Estimating your benefit. One helpful tool to estimate your potential benefits is the annual Social Security Statement mailed each year about three months before your birthday. Check this statement for any errors to your earnings record since that could impact future benefits. You may also use Social Security's Plan Your Retirement tools to estimate your retirement benefit under different earnings, age and life-expectancy scenarios.
Working and Social Security. Be aware that if you begin collecting Social Security before full retirement age yet continue to work, your benefit may be reduced. If you earn over $14,160 in 2011, you will lose one dollar of Social Security benefits for every two dollars you earn over that amount. (Note: Investment income doesn't count.)
However, if you're slated to reach full retirement age in 2011, the benefit reduction formula changes slightly: Instead of losing one dollar for every two dollars in benefits over $14,160, one dollar will be deducted from your benefits for each three dollars you earn above $37,680 until the month you reach full retirement age. After that, there is no further reduction.
Thus, if you think you'll need to continue working to make ends meet, it might be wiser to hold off on collecting Social Security until you reach full retirement age. Be aware, though, that these benefit reductions are not completely lost: Your Social Security benefit will be increased upon reaching full retirement age to account for benefits withheld due to earlier earnings.
Other tax implications. Even though Social Security benefits aren't taxed by many states, they are considered taxable income by the federal government. So, depending on your "combined income" (adjusted gross income plus nontaxable interest earned plus half of your Social Security benefits), you may owe federal income tax on a portion of your benefit.The formula is complicated, but basically:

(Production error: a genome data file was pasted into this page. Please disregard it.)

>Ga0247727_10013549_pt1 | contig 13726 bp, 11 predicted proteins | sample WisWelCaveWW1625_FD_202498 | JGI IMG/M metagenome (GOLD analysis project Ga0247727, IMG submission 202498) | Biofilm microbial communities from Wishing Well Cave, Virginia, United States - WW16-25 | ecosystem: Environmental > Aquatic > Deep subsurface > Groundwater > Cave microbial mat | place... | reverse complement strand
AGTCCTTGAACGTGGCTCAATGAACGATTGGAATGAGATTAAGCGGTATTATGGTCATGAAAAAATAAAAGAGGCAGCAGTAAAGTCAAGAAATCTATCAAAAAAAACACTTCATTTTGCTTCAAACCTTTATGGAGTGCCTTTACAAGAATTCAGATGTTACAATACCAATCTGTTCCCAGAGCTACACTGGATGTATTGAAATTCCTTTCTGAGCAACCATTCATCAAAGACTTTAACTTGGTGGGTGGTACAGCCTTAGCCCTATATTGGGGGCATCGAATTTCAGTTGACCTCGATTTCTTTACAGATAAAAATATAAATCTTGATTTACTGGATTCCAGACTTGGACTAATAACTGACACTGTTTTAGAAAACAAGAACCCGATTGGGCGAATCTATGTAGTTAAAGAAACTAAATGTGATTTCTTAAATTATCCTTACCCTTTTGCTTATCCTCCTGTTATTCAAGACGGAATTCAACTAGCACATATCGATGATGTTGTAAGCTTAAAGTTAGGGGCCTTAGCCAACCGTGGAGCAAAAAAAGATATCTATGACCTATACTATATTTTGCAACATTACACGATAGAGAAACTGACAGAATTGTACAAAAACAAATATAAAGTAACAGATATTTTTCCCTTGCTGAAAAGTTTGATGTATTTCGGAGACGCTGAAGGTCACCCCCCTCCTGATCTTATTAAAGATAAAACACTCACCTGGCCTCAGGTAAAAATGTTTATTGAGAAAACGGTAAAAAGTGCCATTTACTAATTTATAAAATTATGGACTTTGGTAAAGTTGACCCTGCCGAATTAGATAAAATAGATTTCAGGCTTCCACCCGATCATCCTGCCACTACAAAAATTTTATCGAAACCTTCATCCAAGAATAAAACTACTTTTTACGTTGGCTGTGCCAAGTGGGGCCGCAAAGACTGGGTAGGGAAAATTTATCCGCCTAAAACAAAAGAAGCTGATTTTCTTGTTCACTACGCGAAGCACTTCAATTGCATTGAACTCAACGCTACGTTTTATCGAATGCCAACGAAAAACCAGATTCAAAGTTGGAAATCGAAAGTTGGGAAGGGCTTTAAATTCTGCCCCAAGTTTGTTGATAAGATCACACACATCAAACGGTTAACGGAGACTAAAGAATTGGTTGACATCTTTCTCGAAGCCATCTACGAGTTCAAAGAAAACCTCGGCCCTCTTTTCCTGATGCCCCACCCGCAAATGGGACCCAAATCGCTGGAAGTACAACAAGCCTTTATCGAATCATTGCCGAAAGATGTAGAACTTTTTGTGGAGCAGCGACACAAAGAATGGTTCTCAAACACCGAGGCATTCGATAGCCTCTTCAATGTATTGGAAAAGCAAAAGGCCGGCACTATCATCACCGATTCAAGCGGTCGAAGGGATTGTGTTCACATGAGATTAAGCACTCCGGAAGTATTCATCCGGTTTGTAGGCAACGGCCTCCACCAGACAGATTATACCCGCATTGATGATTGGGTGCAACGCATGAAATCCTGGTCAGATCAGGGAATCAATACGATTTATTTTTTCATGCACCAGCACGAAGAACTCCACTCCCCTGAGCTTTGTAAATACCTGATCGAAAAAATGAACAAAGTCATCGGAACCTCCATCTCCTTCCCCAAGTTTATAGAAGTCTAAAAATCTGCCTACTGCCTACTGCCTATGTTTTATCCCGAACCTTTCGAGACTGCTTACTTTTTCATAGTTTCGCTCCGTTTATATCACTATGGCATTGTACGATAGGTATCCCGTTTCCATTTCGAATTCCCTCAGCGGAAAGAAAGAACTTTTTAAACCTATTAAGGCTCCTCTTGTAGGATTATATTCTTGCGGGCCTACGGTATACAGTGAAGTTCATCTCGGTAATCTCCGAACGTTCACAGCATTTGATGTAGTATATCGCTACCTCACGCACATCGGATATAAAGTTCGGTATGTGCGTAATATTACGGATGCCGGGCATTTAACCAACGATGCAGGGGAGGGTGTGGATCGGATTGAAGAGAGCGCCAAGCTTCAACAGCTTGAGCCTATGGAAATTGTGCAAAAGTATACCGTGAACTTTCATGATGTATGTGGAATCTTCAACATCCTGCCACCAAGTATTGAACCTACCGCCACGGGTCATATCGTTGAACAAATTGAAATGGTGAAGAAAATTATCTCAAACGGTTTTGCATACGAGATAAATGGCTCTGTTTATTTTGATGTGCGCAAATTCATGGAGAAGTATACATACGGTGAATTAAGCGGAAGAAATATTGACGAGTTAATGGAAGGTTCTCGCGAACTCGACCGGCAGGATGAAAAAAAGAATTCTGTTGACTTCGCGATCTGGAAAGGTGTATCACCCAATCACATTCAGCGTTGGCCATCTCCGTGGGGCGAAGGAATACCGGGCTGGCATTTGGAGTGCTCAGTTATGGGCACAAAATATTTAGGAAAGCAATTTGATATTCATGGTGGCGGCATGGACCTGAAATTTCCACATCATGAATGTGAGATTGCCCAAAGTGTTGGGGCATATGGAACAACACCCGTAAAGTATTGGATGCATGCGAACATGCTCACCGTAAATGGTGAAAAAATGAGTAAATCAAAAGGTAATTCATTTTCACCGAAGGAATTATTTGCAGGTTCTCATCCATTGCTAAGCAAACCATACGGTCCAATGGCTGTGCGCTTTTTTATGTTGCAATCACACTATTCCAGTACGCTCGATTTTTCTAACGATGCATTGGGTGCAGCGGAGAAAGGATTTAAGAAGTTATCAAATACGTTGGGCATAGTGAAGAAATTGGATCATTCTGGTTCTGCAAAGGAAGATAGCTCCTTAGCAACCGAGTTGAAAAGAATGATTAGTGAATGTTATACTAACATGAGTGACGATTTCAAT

- Single people whose combined income is less than $25,000 are not taxed on their Social Security benefit.
- For combined income between $25,000 and $34,000, up to 50 percent of your benefit may be taxed.
- For combined income over $34,000, up to 85 percent of your benefit may be taxable.
- For married people filing jointly: benefits are not taxable for combined income below $32,000; benefits between $34,000 and $44,000 are up to 50 percent taxable; and benefits over $44,000 are up to 85 percent taxable.
- For more details, read the IRS' Tax Topic 423 and Publication 915.
One last point about taxes and Social Security: Any wages you earn after you've begun to collect Social Security retirement benefits is subject to Social Security and Medicare taxes, regardless of your age. To learn more, read How Work Affects Your Benefits at Social Security's website.
You need to apply for Social Security at least three months before you want to start receiving benefits, so start exploring your options now.
This article is intended to provide general information and should not be considered legal, tax or financial advice. It's always a good idea to consult a legal, tax or financial advisor for specific information on how certain laws apply to you and about your individual financial situation.